Rosenthal pretty much sums up my exact thinking when it comes to the collusion stuff from the past couple of days when he says:
Do I think baseball teams engaged in collusion to hold down free-agent
salaries? Probably. Do I think the players’ union
can prove that the teams engaged in such an illegal conspiracy? Not
The key here is that there are two kinds of evidence that can make a collusion case: (1) data evidence, such as how much are people making now compared to last year and whether that makes rational sense; and (2) gumshoe evidence, such as incriminating emails, testimony from someone about how so-and-so talked to so-and-so about manipulating the market and things of that nature.
Based on what some smart people like J.C. Bradbury have pointed out there may not be much to the data case, and as I mentioned yesterday, simply being smarter and analytical about it all can led to teams valuing players at similar levels.
But based on what Rosenthal points out — and the stuff I’m hearing — there may be more to this than a mere data case, however. All it takes is a couple of people to pull back the curtain and a collusion conspiracy — like the ones in the past — would be revealed. It’s being suggested that such gumshoe evidence exists. Whether that’s true and whether it’s enough to make a case is still an open question.
Rosenthal, by the way, also provides a nice collusion history lesson. The famous cases from the 1980s weren’t the only times ownership colluded to keep salaries down. The league gave the players a lump some payment in 2002 to settle threatened-but-unfiled collusion claims. Between that, the three 80s cases and the entire century of pre-free agency baseball, teams not acting in concert to keep player salaries down is far and away the exception, not the rule.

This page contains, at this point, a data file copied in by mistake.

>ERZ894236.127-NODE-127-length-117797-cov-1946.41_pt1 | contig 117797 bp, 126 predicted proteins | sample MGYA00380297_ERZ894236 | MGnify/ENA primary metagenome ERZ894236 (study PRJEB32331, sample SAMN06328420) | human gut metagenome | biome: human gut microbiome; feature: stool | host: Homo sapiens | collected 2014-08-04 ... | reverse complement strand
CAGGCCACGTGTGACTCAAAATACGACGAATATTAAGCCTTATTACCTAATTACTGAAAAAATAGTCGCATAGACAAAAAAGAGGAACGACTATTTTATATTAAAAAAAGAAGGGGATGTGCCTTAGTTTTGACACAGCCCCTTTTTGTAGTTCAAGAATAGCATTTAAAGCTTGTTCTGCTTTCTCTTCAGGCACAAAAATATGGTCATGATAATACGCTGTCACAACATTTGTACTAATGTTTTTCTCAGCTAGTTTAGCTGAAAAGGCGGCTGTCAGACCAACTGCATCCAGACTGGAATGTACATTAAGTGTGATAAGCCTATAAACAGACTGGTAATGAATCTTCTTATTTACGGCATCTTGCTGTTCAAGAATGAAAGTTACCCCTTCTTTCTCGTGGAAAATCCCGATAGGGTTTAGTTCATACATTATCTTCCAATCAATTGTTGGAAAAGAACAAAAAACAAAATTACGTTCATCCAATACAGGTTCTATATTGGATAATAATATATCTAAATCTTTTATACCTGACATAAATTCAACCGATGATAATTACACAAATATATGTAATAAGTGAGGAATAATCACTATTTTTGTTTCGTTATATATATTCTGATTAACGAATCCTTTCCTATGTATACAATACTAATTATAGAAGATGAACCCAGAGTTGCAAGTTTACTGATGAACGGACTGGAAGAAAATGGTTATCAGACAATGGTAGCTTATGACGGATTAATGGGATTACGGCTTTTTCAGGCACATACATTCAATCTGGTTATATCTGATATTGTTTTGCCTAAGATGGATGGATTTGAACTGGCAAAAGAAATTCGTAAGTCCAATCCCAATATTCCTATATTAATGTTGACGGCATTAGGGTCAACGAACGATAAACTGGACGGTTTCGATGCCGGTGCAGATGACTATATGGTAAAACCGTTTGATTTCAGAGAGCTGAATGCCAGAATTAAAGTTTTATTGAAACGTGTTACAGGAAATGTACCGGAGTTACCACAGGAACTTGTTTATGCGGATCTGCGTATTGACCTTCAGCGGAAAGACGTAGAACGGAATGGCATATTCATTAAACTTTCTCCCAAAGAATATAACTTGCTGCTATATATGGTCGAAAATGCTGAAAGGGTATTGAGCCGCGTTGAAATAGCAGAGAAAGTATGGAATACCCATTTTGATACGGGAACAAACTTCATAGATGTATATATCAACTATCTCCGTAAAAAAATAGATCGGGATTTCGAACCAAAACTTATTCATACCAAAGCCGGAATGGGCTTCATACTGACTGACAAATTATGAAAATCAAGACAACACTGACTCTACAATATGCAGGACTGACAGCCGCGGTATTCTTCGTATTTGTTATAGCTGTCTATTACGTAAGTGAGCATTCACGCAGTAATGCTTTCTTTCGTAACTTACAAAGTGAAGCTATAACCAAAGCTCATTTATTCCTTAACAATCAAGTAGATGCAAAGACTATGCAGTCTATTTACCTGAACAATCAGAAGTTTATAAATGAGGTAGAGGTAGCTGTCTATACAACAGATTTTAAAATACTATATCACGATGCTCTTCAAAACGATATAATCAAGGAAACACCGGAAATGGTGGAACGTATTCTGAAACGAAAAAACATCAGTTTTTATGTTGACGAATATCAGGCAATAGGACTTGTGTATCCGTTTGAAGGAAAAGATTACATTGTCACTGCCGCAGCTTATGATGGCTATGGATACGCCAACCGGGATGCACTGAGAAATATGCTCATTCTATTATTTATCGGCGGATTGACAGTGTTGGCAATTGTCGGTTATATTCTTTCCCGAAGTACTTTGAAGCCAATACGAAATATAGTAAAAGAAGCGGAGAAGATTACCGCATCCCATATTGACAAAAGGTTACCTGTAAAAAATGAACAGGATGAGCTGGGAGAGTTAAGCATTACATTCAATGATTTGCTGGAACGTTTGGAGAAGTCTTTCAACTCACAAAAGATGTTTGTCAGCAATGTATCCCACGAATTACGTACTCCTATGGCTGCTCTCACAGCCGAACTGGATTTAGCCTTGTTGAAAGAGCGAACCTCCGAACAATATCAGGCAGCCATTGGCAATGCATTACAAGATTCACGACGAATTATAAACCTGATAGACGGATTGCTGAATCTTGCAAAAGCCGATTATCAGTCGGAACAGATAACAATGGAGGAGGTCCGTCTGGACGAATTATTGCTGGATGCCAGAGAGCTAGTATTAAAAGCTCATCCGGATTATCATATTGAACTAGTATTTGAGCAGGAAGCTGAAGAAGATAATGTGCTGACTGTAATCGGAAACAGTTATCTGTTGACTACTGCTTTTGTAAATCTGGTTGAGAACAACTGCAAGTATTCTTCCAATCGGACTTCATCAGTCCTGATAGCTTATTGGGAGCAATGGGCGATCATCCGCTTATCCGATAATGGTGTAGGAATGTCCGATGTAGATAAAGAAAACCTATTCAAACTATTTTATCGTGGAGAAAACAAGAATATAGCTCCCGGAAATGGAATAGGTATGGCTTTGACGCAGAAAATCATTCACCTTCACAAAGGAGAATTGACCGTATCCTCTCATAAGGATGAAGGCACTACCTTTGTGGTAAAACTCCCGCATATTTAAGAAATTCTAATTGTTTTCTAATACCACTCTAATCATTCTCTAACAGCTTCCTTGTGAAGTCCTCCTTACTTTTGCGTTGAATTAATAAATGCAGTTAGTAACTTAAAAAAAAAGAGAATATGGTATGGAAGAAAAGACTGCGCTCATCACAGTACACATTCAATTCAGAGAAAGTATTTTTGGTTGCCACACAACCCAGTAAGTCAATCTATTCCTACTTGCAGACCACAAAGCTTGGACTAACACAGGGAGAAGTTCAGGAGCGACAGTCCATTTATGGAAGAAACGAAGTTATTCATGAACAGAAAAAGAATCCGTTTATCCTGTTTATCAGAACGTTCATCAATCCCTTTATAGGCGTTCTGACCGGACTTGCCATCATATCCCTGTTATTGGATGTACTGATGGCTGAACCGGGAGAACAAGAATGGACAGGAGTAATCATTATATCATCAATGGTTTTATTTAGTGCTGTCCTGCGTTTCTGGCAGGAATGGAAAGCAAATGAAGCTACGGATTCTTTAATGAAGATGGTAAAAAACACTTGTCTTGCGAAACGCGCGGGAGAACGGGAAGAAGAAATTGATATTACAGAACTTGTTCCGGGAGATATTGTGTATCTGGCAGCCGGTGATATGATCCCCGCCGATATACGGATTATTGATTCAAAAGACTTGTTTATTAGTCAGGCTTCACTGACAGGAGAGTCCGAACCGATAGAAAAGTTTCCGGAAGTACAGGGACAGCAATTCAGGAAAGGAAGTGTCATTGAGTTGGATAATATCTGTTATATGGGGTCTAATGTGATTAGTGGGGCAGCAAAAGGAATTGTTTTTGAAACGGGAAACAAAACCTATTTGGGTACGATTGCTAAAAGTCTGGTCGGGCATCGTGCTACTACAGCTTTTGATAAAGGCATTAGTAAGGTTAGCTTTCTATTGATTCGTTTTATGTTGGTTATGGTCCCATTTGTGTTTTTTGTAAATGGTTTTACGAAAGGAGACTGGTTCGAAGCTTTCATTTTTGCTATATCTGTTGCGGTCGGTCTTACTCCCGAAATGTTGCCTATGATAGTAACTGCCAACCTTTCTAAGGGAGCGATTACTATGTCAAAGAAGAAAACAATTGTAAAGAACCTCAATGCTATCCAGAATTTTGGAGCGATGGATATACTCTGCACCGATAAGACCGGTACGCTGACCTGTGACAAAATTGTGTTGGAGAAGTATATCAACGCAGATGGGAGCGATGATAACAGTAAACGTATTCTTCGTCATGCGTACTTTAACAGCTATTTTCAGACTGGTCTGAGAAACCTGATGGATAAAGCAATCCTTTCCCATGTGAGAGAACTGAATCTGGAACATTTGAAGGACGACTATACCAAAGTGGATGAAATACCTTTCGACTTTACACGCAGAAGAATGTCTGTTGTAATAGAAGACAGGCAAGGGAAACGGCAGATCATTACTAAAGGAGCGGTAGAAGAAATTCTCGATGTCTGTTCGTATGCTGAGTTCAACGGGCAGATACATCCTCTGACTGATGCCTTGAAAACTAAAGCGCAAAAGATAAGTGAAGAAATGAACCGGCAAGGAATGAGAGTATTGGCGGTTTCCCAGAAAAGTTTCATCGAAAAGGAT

Like I said yesterday: worth watching.
Twins’ right-handed pitching prospect Yorman Landa passed away in a tragic car accident on Friday night, per a team statement. According to Mike Berardino of the Pioneer Press, 22-year-old Landa was in the passenger seat of the vehicle when it struck a fallen tree.
Daniel Szew, Landa’s agent, spoke highly of the young pitcher, who was one of his first clients back in 2010. Szew acknowledged Landa for helping him expand his company, LA Sports Management, and referred to the late pitcher as a leader and his “little brother.”
He was very even-keeled,” Szew said. “That was his personality. He wasn’t wild. That’s why this is so tragic. He wasn’t a wild guy. He was a happy-go-lucky guy who took life as it came, and he was super happy — always happy.
If leadership was one facet of Landa’s personality, so was loyalty. The 22-year-old agreed to a minor league contract with the Twins on Tuesday after getting cut from the 40-man roster, fulfilling a promise to re-sign with the club despite fielding multiple offers from competing teams. The deal included an invite to spring training, and comments from his agent suggested that the right-hander was “super confident” he’d break through to the major leagues in 2017, notwithstanding a troublesome shoulder injury that hampered his progress in High-A Fort Myers during the 2016 season.
“He never wanted to leave,” Szew told Berardino. “It was the only organization he ever knew.”
Our condolences go out to Landa’s family and the Twins organization during this terrible time.
MINNEAPOLIS — The Minnesota Twins say minor league pitcher Yorman Landa has died in Venezuela. He was 22.
The club said in a statement that the Twins are “deeply saddened by the heartbreaking loss.” The team did not say how he died.
Landa pitched in the 2016 season with the Fort Meyers Miracle, going 2-2 with 7 saves and a 3.24 ERA in 41 2/3 innings pitched. His career minor-league ERA was 2.66.
Landa had been on the Twins’ 40-man roster, but was dropped after the season. The organization signed him to a minor-league contract last week.
Landa was signed by the Twins in 2010 as a 16-year old from Santa Teresa, Venezuela.